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Worldcoin adds privacy protection and age restriction, criticized in LATAM

Value of paid consent questioned in Argentina
Worldcoin adds privacy protection and age restriction, criticized in LATAM

Worldcoin has announced the addition of data privacy protection features, apparently in response to allegations that minors’ biometrics had been collected in Portugal. The company continues to face privacy challenges, meanwhile. In Argentina, privacy concerns are rising as more people submit their irises to Worldcoin in exchange for crypto, while in Chile, an appeal to reopen a lawsuit against the company has been denied.

Worldcoin detailed new updates to improve transparency and personal power over data in a blog announcement. Users can now un-verify their World IDs through permanent iris code deletion, which could satisfy compliance with GDPR’s “right to be forgotten.”

A user can request to have data deleted from their device. After requesting data deletion, a person’s World ID will be invalid and a 6-month “cool off” period will begin to ensure someone can’t immediately re-verify. After this period, the code will be permanently deleted.

Moreover, the addition of in-person age verification will prevent minors from participating. No data will be recorded or stored from the check.

These changes are based on assessments by data protection authorities like the Bavarian State Office for Data Protection Supervision, which is responsible for ensuring Worldcoin’s compliance with GDPR.

Worldcoin takes off in Argentina, question of data protection remains

In Argentina, thousands are submitting iris scans in exchange for Worldcoin tokens as part of an initiative, but some worry about data protection implications, according to France 24.

Almost five million people have submitted their irises to Worldcoin. Half a million Argentine citizens, or 1 percent of the population, have participated in the project at one of 250 Worldcoin sites in the country since the project launched in July, with economic hardship further incentivising people to engage.

Natalia Zuazo, director of the digital consulting firm Salto Agencia, said Worldcoin got more sign-ups in “countries in crisis… the poorest countries, because people are more likely to enter into such transactions.” No evidence was offered to support the claim, and Worldcoin orbs have registered people in cities like New York, Tokyo and Barcelona.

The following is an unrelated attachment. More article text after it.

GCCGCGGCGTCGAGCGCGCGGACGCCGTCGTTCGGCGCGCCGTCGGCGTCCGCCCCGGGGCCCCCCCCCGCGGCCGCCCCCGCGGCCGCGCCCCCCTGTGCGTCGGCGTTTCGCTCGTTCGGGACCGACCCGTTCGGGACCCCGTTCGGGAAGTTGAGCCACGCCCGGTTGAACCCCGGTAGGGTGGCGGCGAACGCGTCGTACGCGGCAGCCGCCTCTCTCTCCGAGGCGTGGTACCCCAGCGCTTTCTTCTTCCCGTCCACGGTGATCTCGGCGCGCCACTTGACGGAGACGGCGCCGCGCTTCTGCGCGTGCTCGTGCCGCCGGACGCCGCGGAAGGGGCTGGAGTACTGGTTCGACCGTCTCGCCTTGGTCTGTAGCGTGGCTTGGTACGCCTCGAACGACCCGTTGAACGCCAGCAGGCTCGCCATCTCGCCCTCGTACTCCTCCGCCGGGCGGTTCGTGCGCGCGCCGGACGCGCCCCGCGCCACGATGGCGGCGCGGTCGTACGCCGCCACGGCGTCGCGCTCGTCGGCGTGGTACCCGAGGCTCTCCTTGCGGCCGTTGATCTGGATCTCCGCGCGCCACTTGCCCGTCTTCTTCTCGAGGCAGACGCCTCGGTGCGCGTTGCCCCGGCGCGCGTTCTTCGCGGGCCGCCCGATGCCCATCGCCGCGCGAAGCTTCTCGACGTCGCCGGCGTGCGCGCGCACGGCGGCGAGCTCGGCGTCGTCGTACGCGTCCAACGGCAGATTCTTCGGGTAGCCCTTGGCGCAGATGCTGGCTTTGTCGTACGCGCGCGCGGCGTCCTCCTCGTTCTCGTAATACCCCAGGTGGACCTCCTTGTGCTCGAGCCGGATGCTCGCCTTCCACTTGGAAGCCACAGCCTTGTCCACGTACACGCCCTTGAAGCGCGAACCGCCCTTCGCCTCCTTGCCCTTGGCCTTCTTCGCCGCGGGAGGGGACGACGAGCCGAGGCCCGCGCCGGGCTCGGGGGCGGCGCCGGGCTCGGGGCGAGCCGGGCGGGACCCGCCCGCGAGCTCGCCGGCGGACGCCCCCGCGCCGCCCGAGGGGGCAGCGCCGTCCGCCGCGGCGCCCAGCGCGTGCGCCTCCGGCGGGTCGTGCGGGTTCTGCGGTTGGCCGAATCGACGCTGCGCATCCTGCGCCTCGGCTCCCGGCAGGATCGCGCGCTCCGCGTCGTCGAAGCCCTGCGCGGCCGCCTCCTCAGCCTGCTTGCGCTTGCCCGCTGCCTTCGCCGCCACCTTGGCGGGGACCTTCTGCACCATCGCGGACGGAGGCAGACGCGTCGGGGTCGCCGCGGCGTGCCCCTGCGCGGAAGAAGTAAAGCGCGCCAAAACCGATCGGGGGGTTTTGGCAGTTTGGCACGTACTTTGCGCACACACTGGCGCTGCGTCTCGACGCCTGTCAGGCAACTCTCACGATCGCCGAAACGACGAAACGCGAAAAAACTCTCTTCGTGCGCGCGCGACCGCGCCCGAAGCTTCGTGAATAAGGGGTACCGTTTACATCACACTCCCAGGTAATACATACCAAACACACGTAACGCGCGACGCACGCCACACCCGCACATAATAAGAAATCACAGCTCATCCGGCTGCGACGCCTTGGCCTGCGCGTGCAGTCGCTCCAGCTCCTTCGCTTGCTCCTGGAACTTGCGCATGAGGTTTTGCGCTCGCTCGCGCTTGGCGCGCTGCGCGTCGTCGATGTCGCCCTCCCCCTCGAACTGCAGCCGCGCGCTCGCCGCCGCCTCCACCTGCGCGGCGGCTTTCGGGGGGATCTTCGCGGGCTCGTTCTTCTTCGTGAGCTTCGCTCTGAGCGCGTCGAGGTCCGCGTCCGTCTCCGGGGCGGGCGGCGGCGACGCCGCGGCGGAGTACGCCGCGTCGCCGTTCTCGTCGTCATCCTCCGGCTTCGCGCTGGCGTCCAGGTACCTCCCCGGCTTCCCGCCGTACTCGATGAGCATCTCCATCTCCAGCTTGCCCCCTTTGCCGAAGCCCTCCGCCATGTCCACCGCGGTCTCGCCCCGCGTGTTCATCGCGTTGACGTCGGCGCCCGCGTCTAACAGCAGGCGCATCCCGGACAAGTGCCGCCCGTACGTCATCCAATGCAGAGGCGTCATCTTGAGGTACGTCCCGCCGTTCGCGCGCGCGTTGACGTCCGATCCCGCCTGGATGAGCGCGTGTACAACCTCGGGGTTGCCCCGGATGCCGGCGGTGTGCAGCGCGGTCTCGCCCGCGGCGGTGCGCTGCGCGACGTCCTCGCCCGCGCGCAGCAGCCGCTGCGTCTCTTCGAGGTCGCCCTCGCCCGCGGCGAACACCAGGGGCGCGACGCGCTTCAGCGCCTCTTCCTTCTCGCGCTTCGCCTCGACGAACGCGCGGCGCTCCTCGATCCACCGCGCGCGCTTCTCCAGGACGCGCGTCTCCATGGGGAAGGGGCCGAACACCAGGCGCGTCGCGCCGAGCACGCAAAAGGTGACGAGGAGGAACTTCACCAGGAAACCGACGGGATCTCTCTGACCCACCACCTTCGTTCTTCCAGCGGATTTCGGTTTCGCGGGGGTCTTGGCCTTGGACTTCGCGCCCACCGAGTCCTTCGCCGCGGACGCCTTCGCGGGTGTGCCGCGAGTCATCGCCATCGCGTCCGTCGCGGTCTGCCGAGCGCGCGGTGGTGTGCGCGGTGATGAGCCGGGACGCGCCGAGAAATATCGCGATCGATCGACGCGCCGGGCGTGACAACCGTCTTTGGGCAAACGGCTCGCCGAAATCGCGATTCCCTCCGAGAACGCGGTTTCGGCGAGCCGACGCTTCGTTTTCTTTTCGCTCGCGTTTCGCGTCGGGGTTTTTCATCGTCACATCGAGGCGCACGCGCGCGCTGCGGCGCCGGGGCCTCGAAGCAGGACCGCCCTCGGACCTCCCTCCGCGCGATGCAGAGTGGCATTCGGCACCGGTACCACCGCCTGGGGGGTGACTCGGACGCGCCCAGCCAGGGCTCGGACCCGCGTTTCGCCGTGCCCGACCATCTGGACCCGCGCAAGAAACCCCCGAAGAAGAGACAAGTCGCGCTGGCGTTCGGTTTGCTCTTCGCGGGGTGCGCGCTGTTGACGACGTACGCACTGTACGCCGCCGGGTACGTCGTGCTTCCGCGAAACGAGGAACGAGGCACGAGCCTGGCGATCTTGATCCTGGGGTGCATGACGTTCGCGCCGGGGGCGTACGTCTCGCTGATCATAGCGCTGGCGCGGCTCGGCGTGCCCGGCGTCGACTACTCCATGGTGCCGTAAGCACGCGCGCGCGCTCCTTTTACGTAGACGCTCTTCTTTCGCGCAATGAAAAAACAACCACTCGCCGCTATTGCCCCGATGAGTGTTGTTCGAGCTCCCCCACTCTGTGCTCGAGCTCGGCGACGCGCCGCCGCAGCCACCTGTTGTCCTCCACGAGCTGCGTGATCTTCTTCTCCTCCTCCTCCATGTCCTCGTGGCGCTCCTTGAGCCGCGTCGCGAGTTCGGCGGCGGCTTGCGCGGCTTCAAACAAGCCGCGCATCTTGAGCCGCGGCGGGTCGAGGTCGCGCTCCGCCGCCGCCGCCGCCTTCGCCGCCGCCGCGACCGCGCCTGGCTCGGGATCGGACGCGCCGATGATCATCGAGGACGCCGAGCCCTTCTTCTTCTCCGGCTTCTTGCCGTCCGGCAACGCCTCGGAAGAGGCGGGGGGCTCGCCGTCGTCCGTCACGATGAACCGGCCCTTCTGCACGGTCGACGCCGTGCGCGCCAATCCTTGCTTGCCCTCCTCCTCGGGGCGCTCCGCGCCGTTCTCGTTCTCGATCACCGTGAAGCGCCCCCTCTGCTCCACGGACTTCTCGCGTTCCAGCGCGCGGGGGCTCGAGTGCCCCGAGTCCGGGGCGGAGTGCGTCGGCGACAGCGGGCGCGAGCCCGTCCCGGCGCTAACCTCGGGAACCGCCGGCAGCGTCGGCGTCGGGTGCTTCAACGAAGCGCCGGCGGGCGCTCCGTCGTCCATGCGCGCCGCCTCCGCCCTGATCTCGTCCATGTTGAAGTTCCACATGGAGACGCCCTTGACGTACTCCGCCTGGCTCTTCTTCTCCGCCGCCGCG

Today, Argentina faces a 200 percent inflation rate, says France 24. Participants received 10 tokens, valued at roughly $70 at the time of writing this article. “They just do it out of necessity,” said Zuazo.

The project is an initiative to develop a digital identification system that uses irises to secure online transactions. Those submitting iris scans do not provide their name, address, phone number, or any other information. The company says iris data is encrypted and will never sell personal data.

But many countries have halted the project pending investigations due to privacy concerns. Portugal is in the middle of a 90-day suspension of Worldcoin’s biometric collection. Spain has temporarily banned Worldcoin to ensure its compliance with the GDPR. At the end of December, operations in Kenya resumed after negotiations between the company and national government.

Argentina’s Agency for Access to Public Information said it is looking into Worldcoin’s security standards to see if they offer enough privacy protections but has not made a ruling or suspended data collection.

Chile Court denies appeal

In Chile, the Court of Appeals denied an appeal against Worldcoin that argued the company violated the Neurorights Law through Worldcoin’s iris data collection, according to CNN Chile.

On March 13, Moisés Sánchez submitted his biometrics through the Worldcoin stand at Mall Marina in Viña del Mar. In an interview with CNN Chile, he claims that the terms and conditions had “unclear objectives.”

March 21, the Audit Chamber of the Court of Appeals of Valparaís decided not to admit the action, arguing the protection appeal “does not describe facts that could constitute a violation of constitutional guarantees protectable in this way.”

“It is necessary for the company to stop the capture of irises for money, and to establish safeguards to guarantee that minors cannot participate in the platform,” said Sánchez after his appeal was deemed inadmissible.

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